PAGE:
Friday, January 25, 2019

Flotsam & Jetsam - The End of Chaos (2019)

It is truly euphoric when a band you so idolized as a youth seems to have come back swinging in full. Flotsam & Jetsam recorded two seminal teen thrash albums for me, but then as early as their third full-length seemed to proceed into a slump that would last several decades. A handful of catchy tunes stood out here or there, but not anything with the attitude and catchiness of their 1988 pinnacle No Place for Disgrace, or even their debut Doomsday for the Deceiver, which was never a favorite, but far better than what they would be phoning in throughout the 90s and 00s. When 2016's eponymous 12th studio album came along, and we were back to good songs again, I was ecstatic...and here I am, even more so, since The End of Chaos is the best material the Phoenix mainstays have produced in over 30 years...

The production on this album is a marvel, crystal clear but perfectly potent for each of the players, which is important on an effort in which every minute detail is formidable. I mean, with the possible exception of some plebeian, ambiguous 'resistance' style lyrics and cheesy cover art, there is nothing at all cringeworthy across the 50 minutes of this disc. Michael Spencer's bass lines are throbbing, interesting and take on a life of their own at nearly every point on the album. Ex-Fifth Angel basher Ken Mary, in  his debut with the band, delivers an excellent set of beats, grooves and fills which are often fun enough that I could listen to them independent of the other instruments. The riff-set is nothing out of the ordinary for Flotsam & Jetsam, you've been hearing sprinkles of this bright, engaging power/thrash style for much of their career, but here they take familiar frames and sequences and then pair them up with nuanced melodies and genuine passion which engages in the intros, the verses, the choruses, and below the competent leads. I especially like it when they get a few layers of picking going, the album gains a lot of depth and is sure to thrill fans of either of the constituent sub-genres which feed this material. Accessible and straight to the face, but also intricate and detailed.

Most importantly, Erik A. K. is once again on point here, sounding even more youthful perhaps than he did on their 80s albums. Granted, he doesn't really go for a lot of higher shrieks, but he gets so much personality out of that manic, shaky mid-to-high range he excels in, and bullrushes into each chorus part with gusto. There are times when he's singing along over a particularly melodic, more trad/power metal element in the guitars where The End of Chaos almost feels like a high intensity 'thrash' answer to Iron Maiden...not the first time I've felt that way, but really polished off here because the tunes deliver. I'm not lying to say when I say that I cranked this sucker and just found myself repeatedly focusing in on each little's not something I often do when so many albums go more for the sum than the parts, but this one just had me at attention for every single measure, churning out a pure neck-frenzy moment after moment, and never predictable to the point that I could guess what exactly would happen next.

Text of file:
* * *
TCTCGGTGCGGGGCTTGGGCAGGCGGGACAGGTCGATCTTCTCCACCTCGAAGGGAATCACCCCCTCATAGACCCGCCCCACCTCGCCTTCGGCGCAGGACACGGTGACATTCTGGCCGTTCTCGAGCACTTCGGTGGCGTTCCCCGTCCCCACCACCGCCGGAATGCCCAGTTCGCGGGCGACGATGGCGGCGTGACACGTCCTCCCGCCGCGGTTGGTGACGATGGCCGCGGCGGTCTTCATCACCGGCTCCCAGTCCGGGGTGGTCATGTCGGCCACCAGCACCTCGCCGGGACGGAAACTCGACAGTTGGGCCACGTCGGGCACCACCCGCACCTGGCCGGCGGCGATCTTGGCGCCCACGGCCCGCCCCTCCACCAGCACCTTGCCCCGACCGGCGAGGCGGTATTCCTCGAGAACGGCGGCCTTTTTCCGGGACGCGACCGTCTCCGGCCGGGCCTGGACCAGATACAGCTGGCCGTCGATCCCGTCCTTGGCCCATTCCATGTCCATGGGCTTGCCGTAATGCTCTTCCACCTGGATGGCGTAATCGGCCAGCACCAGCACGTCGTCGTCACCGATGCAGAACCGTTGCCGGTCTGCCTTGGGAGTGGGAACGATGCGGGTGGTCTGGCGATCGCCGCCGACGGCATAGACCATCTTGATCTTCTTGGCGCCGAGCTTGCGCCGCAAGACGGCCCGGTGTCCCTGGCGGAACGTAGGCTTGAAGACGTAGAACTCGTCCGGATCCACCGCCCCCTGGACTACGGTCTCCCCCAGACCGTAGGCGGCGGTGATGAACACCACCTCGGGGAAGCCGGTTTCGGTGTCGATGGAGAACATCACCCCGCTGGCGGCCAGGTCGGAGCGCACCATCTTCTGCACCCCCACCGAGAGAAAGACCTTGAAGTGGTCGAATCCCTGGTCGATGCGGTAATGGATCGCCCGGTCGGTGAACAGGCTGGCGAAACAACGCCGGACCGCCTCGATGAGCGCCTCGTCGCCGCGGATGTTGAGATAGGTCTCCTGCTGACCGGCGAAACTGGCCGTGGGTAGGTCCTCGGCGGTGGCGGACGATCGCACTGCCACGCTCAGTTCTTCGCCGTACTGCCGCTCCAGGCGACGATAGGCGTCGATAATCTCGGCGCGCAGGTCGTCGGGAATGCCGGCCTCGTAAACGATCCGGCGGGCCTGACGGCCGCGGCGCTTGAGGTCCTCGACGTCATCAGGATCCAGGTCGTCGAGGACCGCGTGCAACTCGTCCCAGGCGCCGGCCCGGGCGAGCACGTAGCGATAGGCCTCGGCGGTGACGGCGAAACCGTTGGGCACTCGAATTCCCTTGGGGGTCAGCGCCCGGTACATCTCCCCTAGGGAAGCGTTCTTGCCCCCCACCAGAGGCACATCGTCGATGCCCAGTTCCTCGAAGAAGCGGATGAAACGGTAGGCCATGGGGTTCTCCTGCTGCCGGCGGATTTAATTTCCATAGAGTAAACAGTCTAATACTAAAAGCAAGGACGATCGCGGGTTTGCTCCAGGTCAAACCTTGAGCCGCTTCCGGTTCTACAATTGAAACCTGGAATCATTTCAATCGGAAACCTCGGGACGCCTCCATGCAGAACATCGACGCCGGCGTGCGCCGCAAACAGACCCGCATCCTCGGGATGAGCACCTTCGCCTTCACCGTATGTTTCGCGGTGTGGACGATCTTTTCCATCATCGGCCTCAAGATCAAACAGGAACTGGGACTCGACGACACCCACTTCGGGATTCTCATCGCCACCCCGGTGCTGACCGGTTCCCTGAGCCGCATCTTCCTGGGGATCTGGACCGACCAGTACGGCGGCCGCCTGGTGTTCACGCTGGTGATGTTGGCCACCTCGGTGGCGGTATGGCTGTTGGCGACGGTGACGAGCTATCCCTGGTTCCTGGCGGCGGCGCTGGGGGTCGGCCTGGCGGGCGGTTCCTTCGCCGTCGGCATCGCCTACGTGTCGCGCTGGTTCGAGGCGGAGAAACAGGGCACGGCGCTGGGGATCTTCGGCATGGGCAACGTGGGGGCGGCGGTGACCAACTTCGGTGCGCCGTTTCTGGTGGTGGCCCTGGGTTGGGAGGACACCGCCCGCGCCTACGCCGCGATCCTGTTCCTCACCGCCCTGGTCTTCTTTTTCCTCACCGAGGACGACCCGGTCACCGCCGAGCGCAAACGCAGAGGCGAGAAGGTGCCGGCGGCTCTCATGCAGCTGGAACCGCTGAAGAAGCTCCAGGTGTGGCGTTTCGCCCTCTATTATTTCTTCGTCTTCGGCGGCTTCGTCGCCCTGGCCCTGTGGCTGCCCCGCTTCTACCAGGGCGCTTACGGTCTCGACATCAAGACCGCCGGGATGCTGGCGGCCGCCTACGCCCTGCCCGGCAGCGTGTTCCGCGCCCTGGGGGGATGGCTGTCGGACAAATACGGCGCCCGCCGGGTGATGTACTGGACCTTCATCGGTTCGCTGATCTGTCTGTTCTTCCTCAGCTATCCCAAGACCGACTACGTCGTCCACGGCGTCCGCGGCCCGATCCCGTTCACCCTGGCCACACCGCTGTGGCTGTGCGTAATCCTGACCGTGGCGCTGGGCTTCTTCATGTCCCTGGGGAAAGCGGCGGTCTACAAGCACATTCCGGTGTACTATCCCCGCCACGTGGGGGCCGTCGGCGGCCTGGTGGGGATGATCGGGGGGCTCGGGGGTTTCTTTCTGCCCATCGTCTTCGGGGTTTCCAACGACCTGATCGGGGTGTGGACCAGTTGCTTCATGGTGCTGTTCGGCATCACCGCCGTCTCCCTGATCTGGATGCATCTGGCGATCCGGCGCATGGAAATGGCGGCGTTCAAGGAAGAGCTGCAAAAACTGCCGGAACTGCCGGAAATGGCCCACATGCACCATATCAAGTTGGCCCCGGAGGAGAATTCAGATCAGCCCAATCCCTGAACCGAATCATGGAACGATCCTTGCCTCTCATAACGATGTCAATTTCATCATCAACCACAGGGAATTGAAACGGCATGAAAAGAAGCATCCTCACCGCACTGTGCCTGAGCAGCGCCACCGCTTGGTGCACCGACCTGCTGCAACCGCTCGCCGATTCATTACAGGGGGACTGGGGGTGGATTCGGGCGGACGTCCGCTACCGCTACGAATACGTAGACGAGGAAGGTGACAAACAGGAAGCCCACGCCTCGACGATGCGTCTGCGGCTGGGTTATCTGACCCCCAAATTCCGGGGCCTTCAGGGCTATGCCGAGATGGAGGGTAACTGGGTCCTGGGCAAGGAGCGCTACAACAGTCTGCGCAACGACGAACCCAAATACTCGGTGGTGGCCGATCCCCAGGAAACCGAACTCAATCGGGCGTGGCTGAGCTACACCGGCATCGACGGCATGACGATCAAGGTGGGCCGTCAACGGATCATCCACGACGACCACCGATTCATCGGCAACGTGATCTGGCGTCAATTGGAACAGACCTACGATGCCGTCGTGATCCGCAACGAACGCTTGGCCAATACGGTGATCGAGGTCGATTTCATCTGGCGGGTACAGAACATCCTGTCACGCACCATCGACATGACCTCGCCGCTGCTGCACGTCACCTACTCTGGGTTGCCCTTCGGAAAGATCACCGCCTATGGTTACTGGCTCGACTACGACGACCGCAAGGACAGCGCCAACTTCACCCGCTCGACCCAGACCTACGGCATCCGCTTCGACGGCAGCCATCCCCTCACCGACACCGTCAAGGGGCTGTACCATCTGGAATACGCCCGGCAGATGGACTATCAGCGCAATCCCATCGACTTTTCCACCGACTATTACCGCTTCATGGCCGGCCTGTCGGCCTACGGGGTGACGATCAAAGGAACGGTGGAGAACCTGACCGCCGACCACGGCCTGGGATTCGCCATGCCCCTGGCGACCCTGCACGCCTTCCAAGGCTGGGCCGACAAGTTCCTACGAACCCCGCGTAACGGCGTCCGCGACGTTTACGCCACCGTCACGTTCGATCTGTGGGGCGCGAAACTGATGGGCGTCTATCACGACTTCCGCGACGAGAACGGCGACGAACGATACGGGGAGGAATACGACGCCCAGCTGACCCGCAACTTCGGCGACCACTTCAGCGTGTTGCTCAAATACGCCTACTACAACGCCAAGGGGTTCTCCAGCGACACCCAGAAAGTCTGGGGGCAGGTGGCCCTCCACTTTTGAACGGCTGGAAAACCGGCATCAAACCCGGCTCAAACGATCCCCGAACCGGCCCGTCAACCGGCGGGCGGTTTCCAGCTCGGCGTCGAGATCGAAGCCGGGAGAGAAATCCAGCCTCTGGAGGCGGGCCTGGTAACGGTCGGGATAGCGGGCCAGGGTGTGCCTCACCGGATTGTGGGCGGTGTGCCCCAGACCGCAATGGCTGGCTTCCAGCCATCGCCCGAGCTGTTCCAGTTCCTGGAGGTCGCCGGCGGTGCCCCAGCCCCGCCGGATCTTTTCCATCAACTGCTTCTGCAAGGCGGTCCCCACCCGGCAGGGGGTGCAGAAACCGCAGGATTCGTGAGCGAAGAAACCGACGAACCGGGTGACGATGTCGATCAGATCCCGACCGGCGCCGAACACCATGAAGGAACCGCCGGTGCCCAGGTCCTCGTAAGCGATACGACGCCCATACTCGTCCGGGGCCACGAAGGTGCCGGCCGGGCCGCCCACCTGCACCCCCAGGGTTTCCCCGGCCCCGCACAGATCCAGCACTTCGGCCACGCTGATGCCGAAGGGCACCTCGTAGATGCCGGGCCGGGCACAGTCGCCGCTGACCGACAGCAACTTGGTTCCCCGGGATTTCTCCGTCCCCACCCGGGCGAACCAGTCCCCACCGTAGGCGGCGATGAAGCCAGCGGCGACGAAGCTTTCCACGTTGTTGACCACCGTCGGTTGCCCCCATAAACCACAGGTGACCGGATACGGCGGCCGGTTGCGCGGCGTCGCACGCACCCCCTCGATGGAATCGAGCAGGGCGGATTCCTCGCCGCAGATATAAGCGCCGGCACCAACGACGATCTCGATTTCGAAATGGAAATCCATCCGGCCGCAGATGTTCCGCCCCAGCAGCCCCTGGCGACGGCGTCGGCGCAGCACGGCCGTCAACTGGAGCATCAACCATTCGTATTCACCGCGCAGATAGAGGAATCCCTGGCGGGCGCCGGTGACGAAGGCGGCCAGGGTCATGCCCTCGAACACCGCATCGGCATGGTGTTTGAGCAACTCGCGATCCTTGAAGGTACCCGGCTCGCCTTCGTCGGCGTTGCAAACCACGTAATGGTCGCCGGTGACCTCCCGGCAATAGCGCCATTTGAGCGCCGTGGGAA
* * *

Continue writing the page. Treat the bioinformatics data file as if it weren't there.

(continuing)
It's a little hard to choose favorites, but some of the cuts on the first half, like "Control", "Recover" and "Slowly Insane" really kicked ass. But even the bonus tunes work, and they mess around with the songwriting dynamics enough that it never grows remotely dull. If you've been avoiding the band since the Cuatros, Drifts and My Gods let you down, then it's probably safe to get back on the wagon now; or if you're a fan for power/thrash ala Artillery and Heathen, and somehow missed out, this could very well be your thing. This is one of those albums that had me smiling from beginning to end, after having only scant expectations for it. These guys are in their 50s now...when I'm in my 50s, I'll be lucky if I've got the strength of limb left to drag my fluid bags around whatever hospice my wife and kids toss me into, trying to sneak a pudding cup after Bingo. So to hear The End of Chaos is nothing short of inspiring. It's got to be that dry, desert air or something.

Verdict: Win [8.5/10]

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